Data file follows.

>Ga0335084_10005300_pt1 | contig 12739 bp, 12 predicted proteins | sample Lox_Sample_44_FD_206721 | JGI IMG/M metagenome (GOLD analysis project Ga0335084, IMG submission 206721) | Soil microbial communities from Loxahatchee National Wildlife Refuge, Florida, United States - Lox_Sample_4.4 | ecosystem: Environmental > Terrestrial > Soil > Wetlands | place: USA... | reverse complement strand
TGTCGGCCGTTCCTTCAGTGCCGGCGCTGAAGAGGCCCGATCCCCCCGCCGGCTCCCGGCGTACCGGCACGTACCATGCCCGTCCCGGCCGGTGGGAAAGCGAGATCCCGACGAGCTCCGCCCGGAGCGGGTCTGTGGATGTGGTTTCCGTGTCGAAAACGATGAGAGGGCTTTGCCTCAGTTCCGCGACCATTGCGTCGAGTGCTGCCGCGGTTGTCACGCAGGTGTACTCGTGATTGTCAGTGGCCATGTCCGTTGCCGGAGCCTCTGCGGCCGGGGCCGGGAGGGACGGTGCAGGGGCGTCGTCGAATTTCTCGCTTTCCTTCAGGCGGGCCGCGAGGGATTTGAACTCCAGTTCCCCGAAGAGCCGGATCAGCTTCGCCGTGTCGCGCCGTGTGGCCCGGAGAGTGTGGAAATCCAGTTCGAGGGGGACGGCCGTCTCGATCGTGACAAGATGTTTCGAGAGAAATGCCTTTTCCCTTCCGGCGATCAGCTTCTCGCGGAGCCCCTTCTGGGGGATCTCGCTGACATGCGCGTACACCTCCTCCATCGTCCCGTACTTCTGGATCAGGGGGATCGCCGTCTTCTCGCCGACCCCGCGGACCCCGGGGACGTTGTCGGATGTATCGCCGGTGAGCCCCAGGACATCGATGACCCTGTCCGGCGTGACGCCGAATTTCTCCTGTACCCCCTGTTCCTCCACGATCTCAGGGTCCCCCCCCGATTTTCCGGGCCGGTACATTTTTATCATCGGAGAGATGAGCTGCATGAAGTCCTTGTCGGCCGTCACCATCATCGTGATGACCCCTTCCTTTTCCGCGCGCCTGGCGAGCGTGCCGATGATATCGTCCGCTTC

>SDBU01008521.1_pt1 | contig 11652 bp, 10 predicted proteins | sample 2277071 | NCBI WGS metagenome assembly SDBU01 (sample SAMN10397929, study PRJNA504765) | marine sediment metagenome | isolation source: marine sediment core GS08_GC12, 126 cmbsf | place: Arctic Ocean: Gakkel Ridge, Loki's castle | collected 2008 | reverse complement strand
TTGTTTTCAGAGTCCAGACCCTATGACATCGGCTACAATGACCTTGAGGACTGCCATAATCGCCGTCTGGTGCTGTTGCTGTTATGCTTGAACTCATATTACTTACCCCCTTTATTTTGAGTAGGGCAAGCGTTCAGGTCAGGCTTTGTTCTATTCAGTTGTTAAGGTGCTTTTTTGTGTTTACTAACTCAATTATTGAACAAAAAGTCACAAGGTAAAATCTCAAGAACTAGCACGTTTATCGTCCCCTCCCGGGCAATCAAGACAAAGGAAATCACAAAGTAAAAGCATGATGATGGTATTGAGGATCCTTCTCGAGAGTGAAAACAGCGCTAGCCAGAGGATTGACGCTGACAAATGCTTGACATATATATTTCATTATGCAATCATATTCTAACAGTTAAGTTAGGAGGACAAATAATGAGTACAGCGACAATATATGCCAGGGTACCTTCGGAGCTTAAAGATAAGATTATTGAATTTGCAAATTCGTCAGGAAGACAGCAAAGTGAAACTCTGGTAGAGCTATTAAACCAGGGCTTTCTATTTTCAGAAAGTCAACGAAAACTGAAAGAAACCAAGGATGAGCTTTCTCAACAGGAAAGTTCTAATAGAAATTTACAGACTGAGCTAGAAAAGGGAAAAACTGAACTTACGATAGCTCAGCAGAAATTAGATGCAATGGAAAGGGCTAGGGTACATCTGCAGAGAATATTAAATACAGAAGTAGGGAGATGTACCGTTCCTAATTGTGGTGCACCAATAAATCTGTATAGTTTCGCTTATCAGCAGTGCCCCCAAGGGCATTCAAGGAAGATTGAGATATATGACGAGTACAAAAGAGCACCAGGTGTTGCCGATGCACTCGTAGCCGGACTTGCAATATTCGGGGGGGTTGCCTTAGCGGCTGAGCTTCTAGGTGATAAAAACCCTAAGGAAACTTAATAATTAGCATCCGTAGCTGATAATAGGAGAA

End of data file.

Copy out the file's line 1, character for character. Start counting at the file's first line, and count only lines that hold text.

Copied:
>Ga0335084_10005300_pt1 | contig 12739 bp, 12 predicted proteins | sample Lox_Sample_44_FD_206721 | JGI IMG/M metagenome (GOLD analysis project Ga0335084, IMG submission 206721) | Soil microbial communities from Loxahatchee National Wildlife Refuge, Florida, United States - Lox_Sample_4.4 | ecosystem: Environmental > Terrestrial > Soil > Wetlands | place: USA... | reverse complement strand